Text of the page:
Passwords continue to be an important means for users to authenticate themselves to applications, websites, and backend services. However, password theft continues to be a significant issue, due in large part to the significant attack surface for passwords, including the operating system (e.g., key loggers), application (e.g., phishing websites in browsers), during transmission (e.g., TLS man-in-the-middle proxies), and at password verification services (e.g., theft of passwords stored at a server). Relatedly, even though there is a large body of research on improving passwords, the massive number of application verification services that use passwords stymie the diffusion of improvements—i.e., it does not scale for each improvement to require an update to every application and verification service. To address these problems, we propose a new end-to-end password paradigm that transfers password functionality to two end-points, the operating system (entry, management, storage, and verification) and the password verification service (verification, and verification token storage). In this paradigm, passwords are never shared with applications or transmitted over the network, but are instead verified using zero-knowledge protocols. There are five key benefits of this approach that are not possible with the current password paradigm: (a) a minimal attack surface, (b) protection from password phishing, (c) protection from malware, (d) consistent password policies, and (e) the ability to more rapidly diffuse improvements from password research.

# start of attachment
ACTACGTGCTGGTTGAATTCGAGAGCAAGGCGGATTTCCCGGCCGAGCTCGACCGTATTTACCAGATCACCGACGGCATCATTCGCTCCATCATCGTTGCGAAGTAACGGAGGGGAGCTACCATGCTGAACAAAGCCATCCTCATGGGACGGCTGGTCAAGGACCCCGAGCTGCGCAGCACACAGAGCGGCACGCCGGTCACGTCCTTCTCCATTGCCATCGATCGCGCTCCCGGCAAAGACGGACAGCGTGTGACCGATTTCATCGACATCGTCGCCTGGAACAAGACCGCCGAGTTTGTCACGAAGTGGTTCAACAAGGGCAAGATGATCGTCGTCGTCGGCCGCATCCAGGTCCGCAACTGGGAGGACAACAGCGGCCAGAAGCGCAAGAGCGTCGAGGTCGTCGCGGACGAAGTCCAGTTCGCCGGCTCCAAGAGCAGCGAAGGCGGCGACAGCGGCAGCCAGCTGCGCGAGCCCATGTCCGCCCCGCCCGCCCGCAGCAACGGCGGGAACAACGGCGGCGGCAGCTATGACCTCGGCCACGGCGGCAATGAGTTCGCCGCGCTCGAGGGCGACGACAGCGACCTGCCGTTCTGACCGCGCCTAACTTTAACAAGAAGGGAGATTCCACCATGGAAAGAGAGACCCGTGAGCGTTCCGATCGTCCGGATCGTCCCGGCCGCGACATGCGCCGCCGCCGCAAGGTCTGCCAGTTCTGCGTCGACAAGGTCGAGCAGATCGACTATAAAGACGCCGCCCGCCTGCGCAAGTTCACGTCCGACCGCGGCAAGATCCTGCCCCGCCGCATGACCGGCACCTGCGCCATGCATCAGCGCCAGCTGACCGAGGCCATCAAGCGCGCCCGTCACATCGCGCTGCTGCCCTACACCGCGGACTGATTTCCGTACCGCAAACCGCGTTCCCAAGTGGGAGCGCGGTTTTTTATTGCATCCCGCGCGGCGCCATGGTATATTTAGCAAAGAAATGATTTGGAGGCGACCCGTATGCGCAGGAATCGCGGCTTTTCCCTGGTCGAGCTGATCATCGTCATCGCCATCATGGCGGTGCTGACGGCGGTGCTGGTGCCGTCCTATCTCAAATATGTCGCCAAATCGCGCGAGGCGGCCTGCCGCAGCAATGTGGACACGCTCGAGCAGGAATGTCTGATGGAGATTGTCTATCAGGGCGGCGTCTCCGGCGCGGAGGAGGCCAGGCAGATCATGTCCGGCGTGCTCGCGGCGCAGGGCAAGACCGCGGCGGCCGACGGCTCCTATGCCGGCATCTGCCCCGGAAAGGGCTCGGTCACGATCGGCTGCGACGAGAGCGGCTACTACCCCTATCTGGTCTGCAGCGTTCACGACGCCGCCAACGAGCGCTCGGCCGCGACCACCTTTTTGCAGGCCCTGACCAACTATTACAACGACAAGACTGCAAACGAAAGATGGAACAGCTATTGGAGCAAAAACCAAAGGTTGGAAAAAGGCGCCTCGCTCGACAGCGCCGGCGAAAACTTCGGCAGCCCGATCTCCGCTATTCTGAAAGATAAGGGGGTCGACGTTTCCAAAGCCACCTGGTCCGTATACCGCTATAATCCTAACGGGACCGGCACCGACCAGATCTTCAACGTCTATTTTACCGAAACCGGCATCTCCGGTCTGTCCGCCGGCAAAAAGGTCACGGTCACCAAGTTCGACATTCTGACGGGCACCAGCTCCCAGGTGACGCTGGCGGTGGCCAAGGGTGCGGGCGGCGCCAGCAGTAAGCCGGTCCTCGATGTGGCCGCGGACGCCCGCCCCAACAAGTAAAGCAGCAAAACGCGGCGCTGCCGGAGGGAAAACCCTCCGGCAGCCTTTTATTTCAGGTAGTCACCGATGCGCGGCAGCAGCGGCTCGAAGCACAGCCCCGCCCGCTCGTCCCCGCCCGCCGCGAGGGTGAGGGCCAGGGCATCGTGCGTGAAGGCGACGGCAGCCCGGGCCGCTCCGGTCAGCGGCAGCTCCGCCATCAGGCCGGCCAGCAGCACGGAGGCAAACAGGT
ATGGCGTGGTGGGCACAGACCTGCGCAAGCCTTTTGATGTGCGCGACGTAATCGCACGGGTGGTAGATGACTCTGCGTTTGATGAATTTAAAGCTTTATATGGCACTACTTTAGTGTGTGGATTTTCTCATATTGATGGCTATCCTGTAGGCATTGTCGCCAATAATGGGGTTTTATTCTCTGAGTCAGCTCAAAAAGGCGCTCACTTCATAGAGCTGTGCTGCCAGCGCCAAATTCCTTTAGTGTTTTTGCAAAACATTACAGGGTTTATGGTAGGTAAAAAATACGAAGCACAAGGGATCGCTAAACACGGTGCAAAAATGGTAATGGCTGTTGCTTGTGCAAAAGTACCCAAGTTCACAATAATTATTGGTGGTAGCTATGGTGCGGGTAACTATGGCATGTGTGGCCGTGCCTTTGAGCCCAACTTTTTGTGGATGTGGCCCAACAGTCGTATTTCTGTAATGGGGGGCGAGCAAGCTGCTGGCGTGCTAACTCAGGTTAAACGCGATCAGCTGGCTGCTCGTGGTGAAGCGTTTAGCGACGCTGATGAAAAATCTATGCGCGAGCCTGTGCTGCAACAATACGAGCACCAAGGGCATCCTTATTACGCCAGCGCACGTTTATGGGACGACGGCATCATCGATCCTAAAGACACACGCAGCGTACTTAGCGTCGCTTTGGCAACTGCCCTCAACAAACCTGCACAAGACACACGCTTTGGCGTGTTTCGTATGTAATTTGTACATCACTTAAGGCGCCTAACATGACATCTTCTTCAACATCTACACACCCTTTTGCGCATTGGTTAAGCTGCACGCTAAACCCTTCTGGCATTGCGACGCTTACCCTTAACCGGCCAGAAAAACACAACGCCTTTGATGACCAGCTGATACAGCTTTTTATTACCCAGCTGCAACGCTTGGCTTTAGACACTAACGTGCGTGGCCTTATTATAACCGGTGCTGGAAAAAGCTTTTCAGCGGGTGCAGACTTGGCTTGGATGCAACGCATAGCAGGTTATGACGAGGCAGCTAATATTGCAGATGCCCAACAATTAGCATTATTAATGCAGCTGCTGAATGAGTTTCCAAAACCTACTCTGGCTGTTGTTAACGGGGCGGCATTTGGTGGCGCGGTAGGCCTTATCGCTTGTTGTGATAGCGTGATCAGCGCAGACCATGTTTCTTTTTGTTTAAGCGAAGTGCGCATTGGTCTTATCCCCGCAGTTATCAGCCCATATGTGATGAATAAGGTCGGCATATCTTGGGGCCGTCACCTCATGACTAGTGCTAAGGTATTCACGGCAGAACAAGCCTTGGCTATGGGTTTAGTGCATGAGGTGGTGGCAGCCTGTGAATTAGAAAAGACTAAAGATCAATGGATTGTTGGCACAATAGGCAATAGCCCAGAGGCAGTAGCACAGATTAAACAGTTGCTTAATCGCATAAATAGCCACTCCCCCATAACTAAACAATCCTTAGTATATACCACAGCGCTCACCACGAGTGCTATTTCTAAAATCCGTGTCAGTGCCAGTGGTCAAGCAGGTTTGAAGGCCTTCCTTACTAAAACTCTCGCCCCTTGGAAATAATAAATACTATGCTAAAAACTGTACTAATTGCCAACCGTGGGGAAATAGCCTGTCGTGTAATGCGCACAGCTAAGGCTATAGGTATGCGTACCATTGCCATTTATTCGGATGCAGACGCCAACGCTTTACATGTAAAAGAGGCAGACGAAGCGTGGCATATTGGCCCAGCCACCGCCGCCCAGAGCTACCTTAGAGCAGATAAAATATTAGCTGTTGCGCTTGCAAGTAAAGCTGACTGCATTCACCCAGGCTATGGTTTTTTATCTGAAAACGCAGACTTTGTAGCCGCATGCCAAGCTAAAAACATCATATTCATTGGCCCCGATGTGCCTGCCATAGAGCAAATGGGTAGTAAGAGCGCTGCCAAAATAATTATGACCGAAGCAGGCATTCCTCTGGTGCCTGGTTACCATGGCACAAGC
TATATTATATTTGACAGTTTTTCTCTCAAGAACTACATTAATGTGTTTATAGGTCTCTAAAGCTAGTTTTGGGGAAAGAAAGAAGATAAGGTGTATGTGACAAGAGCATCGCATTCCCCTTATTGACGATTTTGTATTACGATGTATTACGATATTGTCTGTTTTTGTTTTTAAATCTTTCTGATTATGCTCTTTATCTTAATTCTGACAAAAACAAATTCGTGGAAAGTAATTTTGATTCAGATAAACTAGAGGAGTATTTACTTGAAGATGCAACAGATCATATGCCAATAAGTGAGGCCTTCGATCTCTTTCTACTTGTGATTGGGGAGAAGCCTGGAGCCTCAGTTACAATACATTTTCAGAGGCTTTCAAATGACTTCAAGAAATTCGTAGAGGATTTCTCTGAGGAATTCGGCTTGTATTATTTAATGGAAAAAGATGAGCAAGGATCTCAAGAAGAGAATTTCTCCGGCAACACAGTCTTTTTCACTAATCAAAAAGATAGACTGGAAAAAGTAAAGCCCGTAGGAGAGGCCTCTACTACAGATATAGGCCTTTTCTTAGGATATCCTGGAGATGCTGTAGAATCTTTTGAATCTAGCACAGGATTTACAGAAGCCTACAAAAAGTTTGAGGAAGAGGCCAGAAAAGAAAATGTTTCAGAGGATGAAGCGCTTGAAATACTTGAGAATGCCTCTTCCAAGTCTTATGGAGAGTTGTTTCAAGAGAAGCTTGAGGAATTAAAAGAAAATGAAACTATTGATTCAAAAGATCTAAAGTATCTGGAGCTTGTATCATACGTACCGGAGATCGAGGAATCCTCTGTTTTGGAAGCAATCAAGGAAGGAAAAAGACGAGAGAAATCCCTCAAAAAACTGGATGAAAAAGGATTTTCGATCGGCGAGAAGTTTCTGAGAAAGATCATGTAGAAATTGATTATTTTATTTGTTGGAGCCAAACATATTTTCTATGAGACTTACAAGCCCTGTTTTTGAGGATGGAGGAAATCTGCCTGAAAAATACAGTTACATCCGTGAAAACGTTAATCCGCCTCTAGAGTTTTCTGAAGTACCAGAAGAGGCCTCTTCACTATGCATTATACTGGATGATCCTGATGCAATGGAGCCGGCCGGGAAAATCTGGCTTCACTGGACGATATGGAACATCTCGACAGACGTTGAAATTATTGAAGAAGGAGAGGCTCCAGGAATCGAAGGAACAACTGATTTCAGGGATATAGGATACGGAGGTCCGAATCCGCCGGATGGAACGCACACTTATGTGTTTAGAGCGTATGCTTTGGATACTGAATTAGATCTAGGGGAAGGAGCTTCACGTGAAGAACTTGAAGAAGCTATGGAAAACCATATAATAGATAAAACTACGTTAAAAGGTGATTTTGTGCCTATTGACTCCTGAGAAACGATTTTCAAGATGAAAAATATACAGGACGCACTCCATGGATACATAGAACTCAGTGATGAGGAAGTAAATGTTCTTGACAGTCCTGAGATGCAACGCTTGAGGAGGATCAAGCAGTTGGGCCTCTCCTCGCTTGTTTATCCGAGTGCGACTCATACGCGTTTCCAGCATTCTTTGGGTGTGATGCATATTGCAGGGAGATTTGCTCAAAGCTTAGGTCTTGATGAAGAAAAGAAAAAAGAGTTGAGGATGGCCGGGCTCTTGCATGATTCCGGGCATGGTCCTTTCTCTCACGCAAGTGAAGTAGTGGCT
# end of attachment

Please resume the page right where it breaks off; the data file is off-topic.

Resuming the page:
Scott Ruoti and Kent Seamons. 2017. End-to-end passwords. In Proceedings of the 20th New Security Paradigms Workshop. ACM.